Tailoring materials properties by ultrafast laser driving of collective modes
Prof. Edoardo Baldini
Department of Physics
MIT and UT Austin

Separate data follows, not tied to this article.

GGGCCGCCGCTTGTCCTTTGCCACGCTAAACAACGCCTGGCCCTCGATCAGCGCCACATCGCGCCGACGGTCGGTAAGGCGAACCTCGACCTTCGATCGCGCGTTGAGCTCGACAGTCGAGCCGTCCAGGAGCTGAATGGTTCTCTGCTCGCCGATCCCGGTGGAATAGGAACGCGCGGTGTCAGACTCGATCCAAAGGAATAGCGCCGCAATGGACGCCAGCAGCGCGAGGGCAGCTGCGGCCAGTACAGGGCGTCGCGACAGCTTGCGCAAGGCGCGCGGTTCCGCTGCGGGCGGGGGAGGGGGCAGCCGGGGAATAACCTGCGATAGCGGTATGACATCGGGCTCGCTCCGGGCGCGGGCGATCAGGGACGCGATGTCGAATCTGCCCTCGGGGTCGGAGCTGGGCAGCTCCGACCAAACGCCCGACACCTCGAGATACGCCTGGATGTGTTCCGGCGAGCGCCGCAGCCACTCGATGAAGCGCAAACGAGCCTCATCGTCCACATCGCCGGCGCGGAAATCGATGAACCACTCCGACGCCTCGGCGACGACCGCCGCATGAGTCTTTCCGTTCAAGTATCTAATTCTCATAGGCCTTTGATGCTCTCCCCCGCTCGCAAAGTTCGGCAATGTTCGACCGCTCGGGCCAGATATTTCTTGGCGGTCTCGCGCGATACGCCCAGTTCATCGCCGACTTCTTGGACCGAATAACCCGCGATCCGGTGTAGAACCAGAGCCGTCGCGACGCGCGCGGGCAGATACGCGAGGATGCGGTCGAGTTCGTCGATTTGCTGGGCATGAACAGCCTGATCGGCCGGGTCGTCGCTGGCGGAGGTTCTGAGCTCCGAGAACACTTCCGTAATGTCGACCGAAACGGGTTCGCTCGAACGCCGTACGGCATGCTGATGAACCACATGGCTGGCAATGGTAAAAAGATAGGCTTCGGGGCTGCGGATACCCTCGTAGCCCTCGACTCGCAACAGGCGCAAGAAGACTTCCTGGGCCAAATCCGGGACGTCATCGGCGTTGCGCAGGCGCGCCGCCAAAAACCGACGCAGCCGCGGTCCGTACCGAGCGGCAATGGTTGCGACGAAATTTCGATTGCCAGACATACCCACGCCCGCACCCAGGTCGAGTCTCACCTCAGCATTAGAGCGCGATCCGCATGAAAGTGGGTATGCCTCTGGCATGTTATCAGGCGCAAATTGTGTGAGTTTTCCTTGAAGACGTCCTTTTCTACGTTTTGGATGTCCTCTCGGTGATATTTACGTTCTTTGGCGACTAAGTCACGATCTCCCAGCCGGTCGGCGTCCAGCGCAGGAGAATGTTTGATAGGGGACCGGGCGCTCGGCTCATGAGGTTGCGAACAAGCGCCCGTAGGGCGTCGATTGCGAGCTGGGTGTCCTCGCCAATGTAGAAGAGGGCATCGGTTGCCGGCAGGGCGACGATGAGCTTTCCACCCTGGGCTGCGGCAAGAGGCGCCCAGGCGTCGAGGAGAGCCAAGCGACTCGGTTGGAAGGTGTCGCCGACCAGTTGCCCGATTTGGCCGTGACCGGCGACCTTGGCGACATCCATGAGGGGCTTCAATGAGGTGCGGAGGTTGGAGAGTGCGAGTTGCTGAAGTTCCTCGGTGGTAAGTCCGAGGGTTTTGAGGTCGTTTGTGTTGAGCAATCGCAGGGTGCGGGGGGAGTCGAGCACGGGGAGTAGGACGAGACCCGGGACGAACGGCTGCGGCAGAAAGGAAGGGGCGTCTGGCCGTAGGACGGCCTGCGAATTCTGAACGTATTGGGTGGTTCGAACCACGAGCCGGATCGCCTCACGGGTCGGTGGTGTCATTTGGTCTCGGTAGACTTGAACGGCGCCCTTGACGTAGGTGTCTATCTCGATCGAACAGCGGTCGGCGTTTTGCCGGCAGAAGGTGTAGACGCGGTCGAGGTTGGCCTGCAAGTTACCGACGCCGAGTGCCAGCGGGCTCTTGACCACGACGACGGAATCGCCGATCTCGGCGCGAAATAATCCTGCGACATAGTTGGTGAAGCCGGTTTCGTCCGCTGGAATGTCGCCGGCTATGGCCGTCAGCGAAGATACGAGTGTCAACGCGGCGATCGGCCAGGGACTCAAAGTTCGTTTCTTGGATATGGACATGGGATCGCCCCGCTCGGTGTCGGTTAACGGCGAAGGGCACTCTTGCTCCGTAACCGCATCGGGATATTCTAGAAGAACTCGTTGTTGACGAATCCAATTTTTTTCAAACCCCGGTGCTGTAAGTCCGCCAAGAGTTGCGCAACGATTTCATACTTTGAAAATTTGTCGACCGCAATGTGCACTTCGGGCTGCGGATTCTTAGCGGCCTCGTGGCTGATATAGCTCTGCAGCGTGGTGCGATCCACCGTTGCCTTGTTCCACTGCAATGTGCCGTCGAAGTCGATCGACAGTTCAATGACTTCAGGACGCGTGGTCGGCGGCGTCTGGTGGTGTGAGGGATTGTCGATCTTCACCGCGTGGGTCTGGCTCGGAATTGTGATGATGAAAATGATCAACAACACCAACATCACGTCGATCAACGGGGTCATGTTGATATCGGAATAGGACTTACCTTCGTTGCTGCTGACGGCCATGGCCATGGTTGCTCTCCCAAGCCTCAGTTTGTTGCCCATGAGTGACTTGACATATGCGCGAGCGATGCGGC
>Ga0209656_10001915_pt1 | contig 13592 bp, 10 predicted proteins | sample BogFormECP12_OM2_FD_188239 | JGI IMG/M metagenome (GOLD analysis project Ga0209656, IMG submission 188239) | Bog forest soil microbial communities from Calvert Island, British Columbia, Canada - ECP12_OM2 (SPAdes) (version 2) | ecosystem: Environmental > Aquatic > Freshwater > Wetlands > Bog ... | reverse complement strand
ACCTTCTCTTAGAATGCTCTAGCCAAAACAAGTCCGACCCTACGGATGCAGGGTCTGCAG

The ability to precisely tune material properties at ultrafast (i.e., sub-picosecond) timescales and at room temperature is key to opening new routes toward high-speed optoelectronics, energy sciences, and quantum devices. Ultrashort laser pulses have the potential to engineer various interactions at the micro- and nano-scale, steer phase transitions along preferential pathways, and coherently control structure-function relationships. This “tailored material design by light” relies on different manifestations of the light-matter interaction, requiring an exquisite control over the properties of the light field itself. In this talk, I will discuss how the laser excitation of specific collective modes can yield new forms of nonequilibrium functional control in materials, leading to the modulation of optical, magnetic, ferroelectric, and topological properties. In particular, I will focus on the resonant driving of spin-orbit-coupled excitons in van der Waals magnetic insulators. I will show how this protocol enables the realization of an emergent antiferromagnetic metallic phase and the simultaneous coherent manipulation of magnetism, introducing the framework of magneto-excitonics. Finally, I will describe the opportunities offered by the development of novel driving schemes in the terahertz range and their first-time combination with advanced probes of electronic and crystal structure.
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